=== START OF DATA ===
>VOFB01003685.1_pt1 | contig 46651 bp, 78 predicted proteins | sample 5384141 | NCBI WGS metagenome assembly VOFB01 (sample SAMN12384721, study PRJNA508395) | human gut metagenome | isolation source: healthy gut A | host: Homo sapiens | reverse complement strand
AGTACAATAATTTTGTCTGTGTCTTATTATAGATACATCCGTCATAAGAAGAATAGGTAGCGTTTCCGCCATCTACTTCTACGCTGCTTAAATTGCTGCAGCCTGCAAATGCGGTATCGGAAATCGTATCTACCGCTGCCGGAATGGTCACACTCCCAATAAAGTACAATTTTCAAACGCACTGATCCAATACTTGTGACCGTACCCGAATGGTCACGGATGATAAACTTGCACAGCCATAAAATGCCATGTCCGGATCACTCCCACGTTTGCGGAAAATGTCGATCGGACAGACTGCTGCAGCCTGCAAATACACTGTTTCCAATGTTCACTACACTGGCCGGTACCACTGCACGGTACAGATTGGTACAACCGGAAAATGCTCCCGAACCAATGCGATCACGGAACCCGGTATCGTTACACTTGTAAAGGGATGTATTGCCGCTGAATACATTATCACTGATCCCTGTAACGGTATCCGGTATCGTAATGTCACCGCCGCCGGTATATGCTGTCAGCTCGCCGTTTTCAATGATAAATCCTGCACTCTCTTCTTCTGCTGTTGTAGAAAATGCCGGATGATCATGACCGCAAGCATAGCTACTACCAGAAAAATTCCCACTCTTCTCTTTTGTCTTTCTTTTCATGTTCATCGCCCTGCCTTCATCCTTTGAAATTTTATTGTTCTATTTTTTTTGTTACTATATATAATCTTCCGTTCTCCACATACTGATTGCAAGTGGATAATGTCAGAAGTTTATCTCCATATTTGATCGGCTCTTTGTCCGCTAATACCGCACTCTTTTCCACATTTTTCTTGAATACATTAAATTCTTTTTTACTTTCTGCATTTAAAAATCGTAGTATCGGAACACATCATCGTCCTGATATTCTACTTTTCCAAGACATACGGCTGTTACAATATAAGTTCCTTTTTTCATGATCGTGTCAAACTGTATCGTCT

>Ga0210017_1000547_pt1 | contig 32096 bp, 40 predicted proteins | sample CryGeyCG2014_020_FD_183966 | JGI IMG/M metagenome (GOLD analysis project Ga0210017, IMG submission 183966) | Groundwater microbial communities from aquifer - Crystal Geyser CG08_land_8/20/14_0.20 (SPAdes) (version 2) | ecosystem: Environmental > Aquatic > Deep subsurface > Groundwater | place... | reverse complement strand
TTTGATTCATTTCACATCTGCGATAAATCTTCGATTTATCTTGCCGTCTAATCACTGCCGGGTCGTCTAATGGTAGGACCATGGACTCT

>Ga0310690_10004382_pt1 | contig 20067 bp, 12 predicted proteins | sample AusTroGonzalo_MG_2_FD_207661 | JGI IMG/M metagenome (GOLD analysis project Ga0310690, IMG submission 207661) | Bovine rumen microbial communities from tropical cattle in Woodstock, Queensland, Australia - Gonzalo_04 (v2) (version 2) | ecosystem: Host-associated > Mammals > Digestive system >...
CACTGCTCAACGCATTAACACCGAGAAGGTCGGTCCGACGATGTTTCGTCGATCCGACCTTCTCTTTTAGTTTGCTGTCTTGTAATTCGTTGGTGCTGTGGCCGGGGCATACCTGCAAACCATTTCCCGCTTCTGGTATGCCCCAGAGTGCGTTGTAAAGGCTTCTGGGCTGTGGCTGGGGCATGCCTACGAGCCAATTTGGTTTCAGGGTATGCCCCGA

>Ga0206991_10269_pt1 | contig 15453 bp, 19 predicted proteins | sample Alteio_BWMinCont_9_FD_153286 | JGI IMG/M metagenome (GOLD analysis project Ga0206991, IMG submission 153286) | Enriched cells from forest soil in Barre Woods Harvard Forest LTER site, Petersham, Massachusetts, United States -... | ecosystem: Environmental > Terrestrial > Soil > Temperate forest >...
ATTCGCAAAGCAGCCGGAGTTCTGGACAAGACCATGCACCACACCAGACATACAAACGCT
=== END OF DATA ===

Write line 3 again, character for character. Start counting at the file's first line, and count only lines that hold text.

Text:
>Ga0210017_1000547_pt1 | contig 32096 bp, 40 predicted proteins | sample CryGeyCG2014_020_FD_183966 | JGI IMG/M metagenome (GOLD analysis project Ga0210017, IMG submission 183966) | Groundwater microbial communities from aquifer - Crystal Geyser CG08_land_8/20/14_0.20 (SPAdes) (version 2) | ecosystem: Environmental > Aquatic > Deep subsurface > Groundwater | place... | reverse complement strand